A few days ago, Susan King, dean of UNC Chapel Hill’s Journalism School, called for transparency in political ads, a request that has been on the table before, as Steven Waldman broke down back in December.
In late 2011 and early 2012, the Iowa caucus cycle produced 24/7 campaign ads, and some reports indicate that local television broadcasters in the state earned $18 million in campaign advertising. I believe that it is in the interest of the community and the larger political audience to know exactly what a station has earned in an election campaign cycle and to know who purchased those ads. Transparency is the issue here. (via TV News Check)
FJP: Let’s look a little closer at the who question.
This is the first presidential election in which Americans will be inundated with television advertisements aired by Super Political Action Committees. Often negative, these ads frequently mislead voters, provide little or no information, are often inaccurate and reveal the media’s unclean hands when it comes to undermining democracy, observers warn. And it’s about to get worse. The involvement of Super PACs in the 2012 Republican primary contest has skyrocketed with a 1,600 percent increase in interest-group sponsored ads aired as compared to 2008. (via Poynter)
Though super PACs cannot legally coordinate with a candidate’s campaign, past connections to a candidate are likely. But they are big players and as reported by Reuters, they will make broadcasters a lot of money. For more information, see the Free Press’s recent report, Citizens Inundated, in which Timothy Karr writes,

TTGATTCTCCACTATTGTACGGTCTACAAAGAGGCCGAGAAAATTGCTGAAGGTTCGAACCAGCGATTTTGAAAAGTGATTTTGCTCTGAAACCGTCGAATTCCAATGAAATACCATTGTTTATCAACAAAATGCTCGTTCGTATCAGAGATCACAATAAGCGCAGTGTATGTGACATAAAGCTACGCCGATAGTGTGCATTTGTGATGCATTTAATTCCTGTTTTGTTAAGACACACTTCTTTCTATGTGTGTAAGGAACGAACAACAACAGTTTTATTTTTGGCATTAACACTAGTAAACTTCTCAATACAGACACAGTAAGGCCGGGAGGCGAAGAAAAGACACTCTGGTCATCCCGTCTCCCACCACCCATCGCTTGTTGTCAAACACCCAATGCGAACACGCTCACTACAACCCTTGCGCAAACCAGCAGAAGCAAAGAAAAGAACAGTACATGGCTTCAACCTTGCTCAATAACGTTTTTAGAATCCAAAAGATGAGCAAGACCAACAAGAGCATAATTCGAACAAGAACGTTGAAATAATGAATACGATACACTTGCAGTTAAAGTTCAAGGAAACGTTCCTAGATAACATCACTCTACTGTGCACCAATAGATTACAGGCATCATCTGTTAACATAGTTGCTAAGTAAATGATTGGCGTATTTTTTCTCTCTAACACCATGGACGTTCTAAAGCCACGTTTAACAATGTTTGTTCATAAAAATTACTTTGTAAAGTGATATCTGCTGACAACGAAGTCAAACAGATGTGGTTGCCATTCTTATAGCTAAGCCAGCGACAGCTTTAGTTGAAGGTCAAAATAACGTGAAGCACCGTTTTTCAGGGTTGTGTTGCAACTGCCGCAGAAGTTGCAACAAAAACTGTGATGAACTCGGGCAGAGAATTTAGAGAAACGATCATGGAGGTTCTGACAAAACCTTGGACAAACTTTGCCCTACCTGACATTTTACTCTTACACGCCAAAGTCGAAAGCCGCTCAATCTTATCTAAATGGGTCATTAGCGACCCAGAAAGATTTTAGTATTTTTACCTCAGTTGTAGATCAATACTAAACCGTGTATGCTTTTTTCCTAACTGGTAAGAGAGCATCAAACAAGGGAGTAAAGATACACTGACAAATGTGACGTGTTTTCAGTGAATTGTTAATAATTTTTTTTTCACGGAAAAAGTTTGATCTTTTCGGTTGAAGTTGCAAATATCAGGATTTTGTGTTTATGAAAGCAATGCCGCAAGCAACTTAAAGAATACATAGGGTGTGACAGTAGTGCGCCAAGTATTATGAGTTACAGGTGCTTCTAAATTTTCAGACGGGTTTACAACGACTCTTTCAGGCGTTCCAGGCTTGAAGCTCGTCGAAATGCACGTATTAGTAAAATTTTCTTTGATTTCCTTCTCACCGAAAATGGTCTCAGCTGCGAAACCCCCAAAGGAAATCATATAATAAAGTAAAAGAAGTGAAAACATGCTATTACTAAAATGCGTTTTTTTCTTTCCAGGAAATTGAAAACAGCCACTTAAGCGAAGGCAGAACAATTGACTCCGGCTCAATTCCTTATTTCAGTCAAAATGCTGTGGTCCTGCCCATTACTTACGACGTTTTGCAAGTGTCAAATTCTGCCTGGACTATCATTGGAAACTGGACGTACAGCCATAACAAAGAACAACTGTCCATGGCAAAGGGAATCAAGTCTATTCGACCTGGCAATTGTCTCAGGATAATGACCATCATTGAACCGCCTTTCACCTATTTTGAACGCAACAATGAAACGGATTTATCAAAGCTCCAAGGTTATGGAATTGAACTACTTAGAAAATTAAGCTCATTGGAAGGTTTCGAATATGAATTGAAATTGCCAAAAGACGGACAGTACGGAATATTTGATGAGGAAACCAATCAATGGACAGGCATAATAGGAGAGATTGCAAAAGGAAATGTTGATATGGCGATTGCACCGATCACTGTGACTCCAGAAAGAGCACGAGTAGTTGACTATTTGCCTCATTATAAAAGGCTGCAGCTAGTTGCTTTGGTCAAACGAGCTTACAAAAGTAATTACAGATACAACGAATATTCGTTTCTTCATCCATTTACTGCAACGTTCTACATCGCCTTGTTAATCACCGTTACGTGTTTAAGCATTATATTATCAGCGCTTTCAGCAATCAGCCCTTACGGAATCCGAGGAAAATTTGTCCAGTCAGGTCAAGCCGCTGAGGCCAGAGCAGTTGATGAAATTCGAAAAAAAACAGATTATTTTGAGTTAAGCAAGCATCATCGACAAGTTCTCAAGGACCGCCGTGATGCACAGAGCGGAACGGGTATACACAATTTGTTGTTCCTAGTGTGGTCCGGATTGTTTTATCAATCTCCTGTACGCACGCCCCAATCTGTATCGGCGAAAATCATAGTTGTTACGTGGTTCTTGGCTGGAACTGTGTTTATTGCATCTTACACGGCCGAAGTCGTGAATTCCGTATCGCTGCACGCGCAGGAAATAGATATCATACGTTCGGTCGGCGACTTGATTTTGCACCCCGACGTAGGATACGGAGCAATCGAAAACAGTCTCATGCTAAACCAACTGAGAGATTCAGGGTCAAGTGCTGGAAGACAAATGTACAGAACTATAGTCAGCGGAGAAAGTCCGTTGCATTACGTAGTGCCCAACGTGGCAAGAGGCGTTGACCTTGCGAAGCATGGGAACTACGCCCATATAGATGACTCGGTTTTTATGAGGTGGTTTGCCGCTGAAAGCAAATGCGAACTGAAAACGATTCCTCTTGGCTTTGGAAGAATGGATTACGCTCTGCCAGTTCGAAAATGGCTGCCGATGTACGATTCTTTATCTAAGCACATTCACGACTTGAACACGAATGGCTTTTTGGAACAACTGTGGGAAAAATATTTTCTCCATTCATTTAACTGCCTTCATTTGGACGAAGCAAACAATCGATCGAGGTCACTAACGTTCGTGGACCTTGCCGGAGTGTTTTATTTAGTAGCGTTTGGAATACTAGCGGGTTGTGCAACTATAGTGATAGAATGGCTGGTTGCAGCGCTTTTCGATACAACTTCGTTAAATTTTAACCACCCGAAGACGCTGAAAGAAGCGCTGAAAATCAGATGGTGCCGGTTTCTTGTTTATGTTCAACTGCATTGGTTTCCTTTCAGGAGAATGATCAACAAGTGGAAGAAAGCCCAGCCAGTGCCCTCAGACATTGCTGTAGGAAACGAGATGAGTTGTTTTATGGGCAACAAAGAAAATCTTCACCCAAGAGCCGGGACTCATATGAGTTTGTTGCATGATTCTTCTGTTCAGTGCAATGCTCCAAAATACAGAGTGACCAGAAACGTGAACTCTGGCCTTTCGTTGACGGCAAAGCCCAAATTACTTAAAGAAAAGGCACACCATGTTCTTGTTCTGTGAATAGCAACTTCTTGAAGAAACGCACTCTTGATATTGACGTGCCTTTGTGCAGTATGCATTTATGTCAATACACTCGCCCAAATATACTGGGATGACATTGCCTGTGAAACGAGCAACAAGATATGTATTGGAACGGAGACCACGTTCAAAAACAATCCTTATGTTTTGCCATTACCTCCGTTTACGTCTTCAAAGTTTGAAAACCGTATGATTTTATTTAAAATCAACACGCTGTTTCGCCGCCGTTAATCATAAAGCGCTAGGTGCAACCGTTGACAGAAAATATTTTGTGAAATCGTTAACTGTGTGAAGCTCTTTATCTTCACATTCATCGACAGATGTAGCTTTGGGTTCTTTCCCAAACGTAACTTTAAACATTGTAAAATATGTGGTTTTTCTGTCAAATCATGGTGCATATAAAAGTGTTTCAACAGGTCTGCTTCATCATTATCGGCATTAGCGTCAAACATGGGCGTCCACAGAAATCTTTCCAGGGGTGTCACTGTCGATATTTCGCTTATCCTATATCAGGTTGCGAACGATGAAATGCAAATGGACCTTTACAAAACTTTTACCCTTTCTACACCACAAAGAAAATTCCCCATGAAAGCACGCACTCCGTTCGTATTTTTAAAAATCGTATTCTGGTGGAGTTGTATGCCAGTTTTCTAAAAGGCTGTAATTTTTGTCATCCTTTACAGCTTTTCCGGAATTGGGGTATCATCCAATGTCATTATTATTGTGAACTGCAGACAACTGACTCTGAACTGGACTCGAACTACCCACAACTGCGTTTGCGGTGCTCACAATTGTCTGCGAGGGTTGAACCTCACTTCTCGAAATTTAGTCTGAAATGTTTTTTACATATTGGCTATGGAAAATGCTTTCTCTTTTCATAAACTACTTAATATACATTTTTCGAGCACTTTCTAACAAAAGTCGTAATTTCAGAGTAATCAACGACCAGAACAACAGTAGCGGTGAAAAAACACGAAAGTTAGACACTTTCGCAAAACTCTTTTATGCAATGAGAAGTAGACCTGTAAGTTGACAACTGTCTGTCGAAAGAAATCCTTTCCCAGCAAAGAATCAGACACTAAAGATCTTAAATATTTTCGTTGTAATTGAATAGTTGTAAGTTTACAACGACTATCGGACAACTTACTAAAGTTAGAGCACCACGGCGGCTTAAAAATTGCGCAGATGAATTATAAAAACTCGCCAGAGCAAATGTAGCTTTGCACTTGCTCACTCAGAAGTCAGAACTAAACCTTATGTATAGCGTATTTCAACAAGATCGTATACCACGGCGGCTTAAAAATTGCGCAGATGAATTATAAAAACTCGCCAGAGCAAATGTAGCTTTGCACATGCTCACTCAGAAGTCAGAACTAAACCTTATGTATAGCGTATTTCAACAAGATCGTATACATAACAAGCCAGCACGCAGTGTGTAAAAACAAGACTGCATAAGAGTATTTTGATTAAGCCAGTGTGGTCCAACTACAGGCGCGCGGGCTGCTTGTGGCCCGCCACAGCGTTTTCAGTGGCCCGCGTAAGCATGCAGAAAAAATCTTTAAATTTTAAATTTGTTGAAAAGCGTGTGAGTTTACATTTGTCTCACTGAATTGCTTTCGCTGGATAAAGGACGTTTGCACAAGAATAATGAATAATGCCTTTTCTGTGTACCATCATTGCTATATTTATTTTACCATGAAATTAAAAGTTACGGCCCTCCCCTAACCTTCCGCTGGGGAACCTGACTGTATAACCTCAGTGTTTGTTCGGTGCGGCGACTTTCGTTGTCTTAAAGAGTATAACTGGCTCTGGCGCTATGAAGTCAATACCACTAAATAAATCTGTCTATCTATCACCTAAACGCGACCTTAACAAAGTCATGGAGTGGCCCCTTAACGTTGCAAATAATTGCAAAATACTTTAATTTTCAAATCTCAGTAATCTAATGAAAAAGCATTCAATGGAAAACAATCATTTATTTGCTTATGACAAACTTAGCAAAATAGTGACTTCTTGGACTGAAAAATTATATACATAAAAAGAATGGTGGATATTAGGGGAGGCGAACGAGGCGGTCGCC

Short of stopping the DVR and freeze-framing the faint disclaimer line at the end of the commercials, there is very little to help consumers differentiate Super PAC ads from those sponsored by candidates.
FJP: On that note, see these tips on how to watch Super PAC ads:
- Look for the faint type at the end of the commercial to ID the Super PAC.
- Look up the Super PAC online to see which candidate or cause it is connected to by going to Web sites such as opensecrets.org. Run by the Center tor Responsive Politics, the site lists the organizations, candidate the group supports or opposes, how much money the group has raised and spent, as well as its political viewpoint.
- Pay close attention to claims made in ads, then check with fact-checking websites. Remember Swift Boat Veterans for Truth? John Kerry’s armed services career was redefined, for some, when the organization alleged that his Purple Hearts were earned fraudulently.
- Look at the production values. Are faces darkened? Is the background music ominous? If you minimize those emotion-grabbing elements, what is the ad’s message?
- Ask yourself whether the ad is positive in support of a candidate or negative in opposition to a candidate. Super PAC ads can be either, in fact the groups can say anything they want, but their ads are usually negative and characterized as “attack ads,” though it is difficult to determine who is attacking. (via Poynter)